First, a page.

Recent results:

  • Cryptanalysis of several recently proposed lightweight block ciphers. This includes an attack against the full cipher KLEIN-64 [66] , [49] , and an attack against 8 rounds (out of 12) of PRINCE [37] .

  • Analysis of the resistance of AES-like permutations to improved rebound attacks. Most notably, this improved technique leads to a distinguisher on 10 rounds of the internal permutation of the SHA-3 candidate Grøstl [14] .

  • Proposal of a new family of distinguishers against AES-based permutations, named limited-birthday distinguishers; these distinguishers exploit some some improved rebound techniques. They have been successfully applied to various AES-based primitives including AES, ECHO, Grøstl, LED, PHOTON and Whirlpool [42] .

  • Design of an improved variant of Meet-in-the-Middle attacks, named Sieve-in-the-Middle: instead of selecting the key candidates by searching for a collision in an intermediate state which can be computed forwards and backwards, we here look for the existence of valid transitions through some middle Sbox. In the same paper, an improved technique is also proposed to build bicliques without needing any additional data (on the contrary to classical biclique attacks). These new methods have been exploited to break 8 rounds (out of 12) of the lightweight block cipher PRINCE [37] , [59] , [30] .

  • Analysis of the differential properties of the AES Superbox [48] .

  • Design of a new block cipher, named ZORRO, for which physical security is considered as an optimisation criterion [41] .

  • Design and study of a new construction for low-latency block ciphers, named reflection ciphers, which generalises the so-called α-reflection property exploited in PRINCE. This construction aims at reducing the implementation overhead of decryption on top of encryption [24] .

Cryptographic properties and construction of appropriate building blocks

The construction of building blocks which guarantee a high resistance against the known attacks is a major topic within our project-team, for stream ciphers, block ciphers and hash functions. The use of such optimal objects actually leads to some mathematical structures which may be at the origin of new attacks. This work involves fundamental aspects related to discrete mathematics, cryptanalysis and implementation aspects. Actually, characterising the structures of the building blocks which are optimal regarding to some attacks is very important for finding appropriate constructions and also for determining whether the underlying structure induces some weaknesses or not.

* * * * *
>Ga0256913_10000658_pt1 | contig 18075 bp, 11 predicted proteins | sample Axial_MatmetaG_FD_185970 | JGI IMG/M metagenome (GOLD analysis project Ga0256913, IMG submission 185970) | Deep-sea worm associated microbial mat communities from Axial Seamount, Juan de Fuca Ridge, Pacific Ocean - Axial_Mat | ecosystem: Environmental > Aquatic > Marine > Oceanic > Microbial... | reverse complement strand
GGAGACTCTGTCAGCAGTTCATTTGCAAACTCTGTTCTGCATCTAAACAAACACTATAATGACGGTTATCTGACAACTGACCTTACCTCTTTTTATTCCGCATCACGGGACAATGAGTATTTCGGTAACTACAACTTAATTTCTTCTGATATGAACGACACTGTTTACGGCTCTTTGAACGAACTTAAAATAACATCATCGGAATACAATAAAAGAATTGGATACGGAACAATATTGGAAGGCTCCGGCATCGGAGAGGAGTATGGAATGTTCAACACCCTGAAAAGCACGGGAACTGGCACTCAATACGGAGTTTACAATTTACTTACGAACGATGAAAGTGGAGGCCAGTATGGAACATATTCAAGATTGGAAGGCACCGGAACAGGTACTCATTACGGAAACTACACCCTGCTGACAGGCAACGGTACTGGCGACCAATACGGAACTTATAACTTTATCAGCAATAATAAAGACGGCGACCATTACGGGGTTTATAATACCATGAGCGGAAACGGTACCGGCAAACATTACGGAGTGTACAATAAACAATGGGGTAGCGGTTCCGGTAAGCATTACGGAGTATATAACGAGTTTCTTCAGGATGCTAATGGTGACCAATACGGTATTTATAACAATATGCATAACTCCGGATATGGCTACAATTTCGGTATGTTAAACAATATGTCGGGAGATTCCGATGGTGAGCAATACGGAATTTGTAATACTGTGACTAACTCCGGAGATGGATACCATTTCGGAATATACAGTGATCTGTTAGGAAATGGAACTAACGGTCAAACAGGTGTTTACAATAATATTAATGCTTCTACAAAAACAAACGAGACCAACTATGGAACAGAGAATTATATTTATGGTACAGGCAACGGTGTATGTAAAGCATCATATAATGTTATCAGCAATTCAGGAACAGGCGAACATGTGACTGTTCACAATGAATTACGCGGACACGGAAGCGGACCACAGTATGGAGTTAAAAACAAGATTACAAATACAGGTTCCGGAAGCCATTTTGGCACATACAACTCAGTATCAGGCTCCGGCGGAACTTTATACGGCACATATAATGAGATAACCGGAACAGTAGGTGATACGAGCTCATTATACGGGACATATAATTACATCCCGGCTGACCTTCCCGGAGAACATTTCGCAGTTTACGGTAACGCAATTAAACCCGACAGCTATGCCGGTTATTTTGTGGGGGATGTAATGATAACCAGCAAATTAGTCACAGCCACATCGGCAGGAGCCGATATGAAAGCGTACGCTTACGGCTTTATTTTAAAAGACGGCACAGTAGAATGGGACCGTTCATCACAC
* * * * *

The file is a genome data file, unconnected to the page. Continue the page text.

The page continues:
For these reasons, we have investigated several families of filtering functions and of S-boxes which are well-suited for their cryptographic properties or for their implementation characteristics. For instance, bent functions, which are the Boolean functions which achieve the highest possible nonlinearity, have been extensively studied in order to provide some elements for a classification, or to adapt these functions to practical cryptographic constructions. We have also been interested in functions with a low differential uniformity (e.g., APN functions), which are the S-boxes ensuring an (almost) optimal resistance to differential cryptanalysis.

Recent results:

  • Study of the algebraic properties (e.g. the algebraic degree) of the inverses of APN power permutations [16] , [51] .

  • Definition of a new criterion for Sboxes and link with some recent algebraic attacks on the hash function Hamsi [36] , [58] .

  • Definition of some extended criterion for estimating the resistance of a block cipher to differential attacks. Most notably, this new criterion points out the fact that affinely equivalent Sboxes may not provide the same security level regarding differential cryptanalysis. This work emphasizes the role played by the affine permutation of the set of 8-bit words which follows the inverse function in the AES [21] , [48] .

  • A new sufficient (and simpler) condition for checking that a mapping is APN has been established [62] .

  • Surveys of PN and APN mappings [55] , [54] .